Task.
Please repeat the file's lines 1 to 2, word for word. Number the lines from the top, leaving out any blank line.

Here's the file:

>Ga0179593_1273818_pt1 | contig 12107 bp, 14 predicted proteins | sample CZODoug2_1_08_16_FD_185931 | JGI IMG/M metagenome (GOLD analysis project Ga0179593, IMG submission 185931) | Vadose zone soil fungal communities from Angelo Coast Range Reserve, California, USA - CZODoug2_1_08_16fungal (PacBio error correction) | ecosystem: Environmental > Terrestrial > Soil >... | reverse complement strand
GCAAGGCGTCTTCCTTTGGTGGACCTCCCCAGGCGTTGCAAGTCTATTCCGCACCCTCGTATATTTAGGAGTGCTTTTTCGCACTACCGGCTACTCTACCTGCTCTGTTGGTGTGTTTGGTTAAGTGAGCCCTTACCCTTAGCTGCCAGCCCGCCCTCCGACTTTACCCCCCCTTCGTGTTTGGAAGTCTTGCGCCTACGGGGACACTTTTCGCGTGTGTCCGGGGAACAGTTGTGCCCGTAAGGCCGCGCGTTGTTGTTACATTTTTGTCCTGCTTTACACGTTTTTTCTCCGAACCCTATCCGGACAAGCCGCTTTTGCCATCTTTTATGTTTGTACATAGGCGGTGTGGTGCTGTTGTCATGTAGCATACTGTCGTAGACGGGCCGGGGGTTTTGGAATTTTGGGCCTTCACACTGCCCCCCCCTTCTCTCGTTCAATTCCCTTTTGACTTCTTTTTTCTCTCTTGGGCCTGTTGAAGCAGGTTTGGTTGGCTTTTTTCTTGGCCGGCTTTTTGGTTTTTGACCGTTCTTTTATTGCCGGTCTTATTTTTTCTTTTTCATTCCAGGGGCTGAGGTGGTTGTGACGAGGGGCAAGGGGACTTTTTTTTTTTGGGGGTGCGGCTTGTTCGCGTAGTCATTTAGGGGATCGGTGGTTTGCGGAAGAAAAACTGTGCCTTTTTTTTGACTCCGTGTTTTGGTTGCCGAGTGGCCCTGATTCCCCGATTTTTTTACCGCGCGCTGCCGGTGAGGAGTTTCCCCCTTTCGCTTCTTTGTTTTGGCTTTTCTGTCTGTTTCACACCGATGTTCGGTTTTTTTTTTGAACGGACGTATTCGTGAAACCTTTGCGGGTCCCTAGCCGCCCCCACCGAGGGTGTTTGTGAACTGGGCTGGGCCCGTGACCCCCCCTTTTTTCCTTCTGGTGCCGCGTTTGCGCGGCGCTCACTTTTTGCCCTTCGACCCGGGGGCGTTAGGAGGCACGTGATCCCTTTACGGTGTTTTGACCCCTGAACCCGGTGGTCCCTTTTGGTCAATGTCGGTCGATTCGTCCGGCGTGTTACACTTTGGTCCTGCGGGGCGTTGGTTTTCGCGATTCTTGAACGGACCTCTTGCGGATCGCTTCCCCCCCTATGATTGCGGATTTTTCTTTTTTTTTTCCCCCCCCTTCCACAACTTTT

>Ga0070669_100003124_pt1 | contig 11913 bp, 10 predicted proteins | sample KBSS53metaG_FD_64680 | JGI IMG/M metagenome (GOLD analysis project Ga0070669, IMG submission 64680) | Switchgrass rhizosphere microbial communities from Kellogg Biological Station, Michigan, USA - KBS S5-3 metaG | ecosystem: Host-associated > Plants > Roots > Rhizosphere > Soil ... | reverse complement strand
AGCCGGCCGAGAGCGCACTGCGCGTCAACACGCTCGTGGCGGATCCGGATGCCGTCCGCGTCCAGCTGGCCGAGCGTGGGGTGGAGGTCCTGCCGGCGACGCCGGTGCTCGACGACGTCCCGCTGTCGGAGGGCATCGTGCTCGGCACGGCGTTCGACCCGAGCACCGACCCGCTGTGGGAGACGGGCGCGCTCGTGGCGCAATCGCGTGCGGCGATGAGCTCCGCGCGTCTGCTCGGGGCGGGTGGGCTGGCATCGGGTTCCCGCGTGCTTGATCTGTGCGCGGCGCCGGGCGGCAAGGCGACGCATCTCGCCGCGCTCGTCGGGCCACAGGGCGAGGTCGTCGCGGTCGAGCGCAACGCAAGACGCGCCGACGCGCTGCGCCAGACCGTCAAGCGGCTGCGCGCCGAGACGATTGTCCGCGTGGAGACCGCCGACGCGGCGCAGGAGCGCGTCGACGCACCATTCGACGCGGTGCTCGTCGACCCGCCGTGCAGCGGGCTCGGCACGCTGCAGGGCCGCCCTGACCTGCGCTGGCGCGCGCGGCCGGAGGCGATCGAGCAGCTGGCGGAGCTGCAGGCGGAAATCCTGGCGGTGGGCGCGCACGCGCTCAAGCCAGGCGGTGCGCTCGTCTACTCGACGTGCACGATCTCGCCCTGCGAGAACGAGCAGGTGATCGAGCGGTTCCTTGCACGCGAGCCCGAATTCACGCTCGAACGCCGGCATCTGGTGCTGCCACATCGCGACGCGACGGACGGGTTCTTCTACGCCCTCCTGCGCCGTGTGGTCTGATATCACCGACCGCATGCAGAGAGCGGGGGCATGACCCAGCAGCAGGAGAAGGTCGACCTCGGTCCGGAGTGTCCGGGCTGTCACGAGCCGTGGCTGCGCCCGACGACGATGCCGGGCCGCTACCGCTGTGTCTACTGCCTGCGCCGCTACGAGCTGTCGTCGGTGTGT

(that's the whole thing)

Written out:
>Ga0179593_1273818_pt1 | contig 12107 bp, 14 predicted proteins | sample CZODoug2_1_08_16_FD_185931 | JGI IMG/M metagenome (GOLD analysis project Ga0179593, IMG submission 185931) | Vadose zone soil fungal communities from Angelo Coast Range Reserve, California, USA - CZODoug2_1_08_16fungal (PacBio error correction) | ecosystem: Environmental > Terrestrial > Soil >... | reverse complement strand
GCAAGGCGTCTTCCTTTGGTGGACCTCCCCAGGCGTTGCAAGTCTATTCCGCACCCTCGTATATTTAGGAGTGCTTTTTCGCACTACCGGCTACTCTACCTGCTCTGTTGGTGTGTTTGGTTAAGTGAGCCCTTACCCTTAGCTGCCAGCCCGCCCTCCGACTTTACCCCCCCTTCGTGTTTGGAAGTCTTGCGCCTACGGGGACACTTTTCGCGTGTGTCCGGGGAACAGTTGTGCCCGTAAGGCCGCGCGTTGTTGTTACATTTTTGTCCTGCTTTACACGTTTTTTCTCCGAACCCTATCCGGACAAGCCGCTTTTGCCATCTTTTATGTTTGTACATAGGCGGTGTGGTGCTGTTGTCATGTAGCATACTGTCGTAGACGGGCCGGGGGTTTTGGAATTTTGGGCCTTCACACTGCCCCCCCCTTCTCTCGTTCAATTCCCTTTTGACTTCTTTTTTCTCTCTTGGGCCTGTTGAAGCAGGTTTGGTTGGCTTTTTTCTTGGCCGGCTTTTTGGTTTTTGACCGTTCTTTTATTGCCGGTCTTATTTTTTCTTTTTCATTCCAGGGGCTGAGGTGGTTGTGACGAGGGGCAAGGGGACTTTTTTTTTTTGGGGGTGCGGCTTGTTCGCGTAGTCATTTAGGGGATCGGTGGTTTGCGGAAGAAAAACTGTGCCTTTTTTTTGACTCCGTGTTTTGGTTGCCGAGTGGCCCTGATTCCCCGATTTTTTTACCGCGCGCTGCCGGTGAGGAGTTTCCCCCTTTCGCTTCTTTGTTTTGGCTTTTCTGTCTGTTTCACACCGATGTTCGGTTTTTTTTTTGAACGGACGTATTCGTGAAACCTTTGCGGGTCCCTAGCCGCCCCCACCGAGGGTGTTTGTGAACTGGGCTGGGCCCGTGACCCCCCCTTTTTTCCTTCTGGTGCCGCGTTTGCGCGGCGCTCACTTTTTGCCCTTCGACCCGGGGGCGTTAGGAGGCACGTGATCCCTTTACGGTGTTTTGACCCCTGAACCCGGTGGTCCCTTTTGGTCAATGTCGGTCGATTCGTCCGGCGTGTTACACTTTGGTCCTGCGGGGCGTTGGTTTTCGCGATTCTTGAACGGACCTCTTGCGGATCGCTTCCCCCCCTATGATTGCGGATTTTTCTTTTTTTTTTCCCCCCCCTTCCACAACTTTT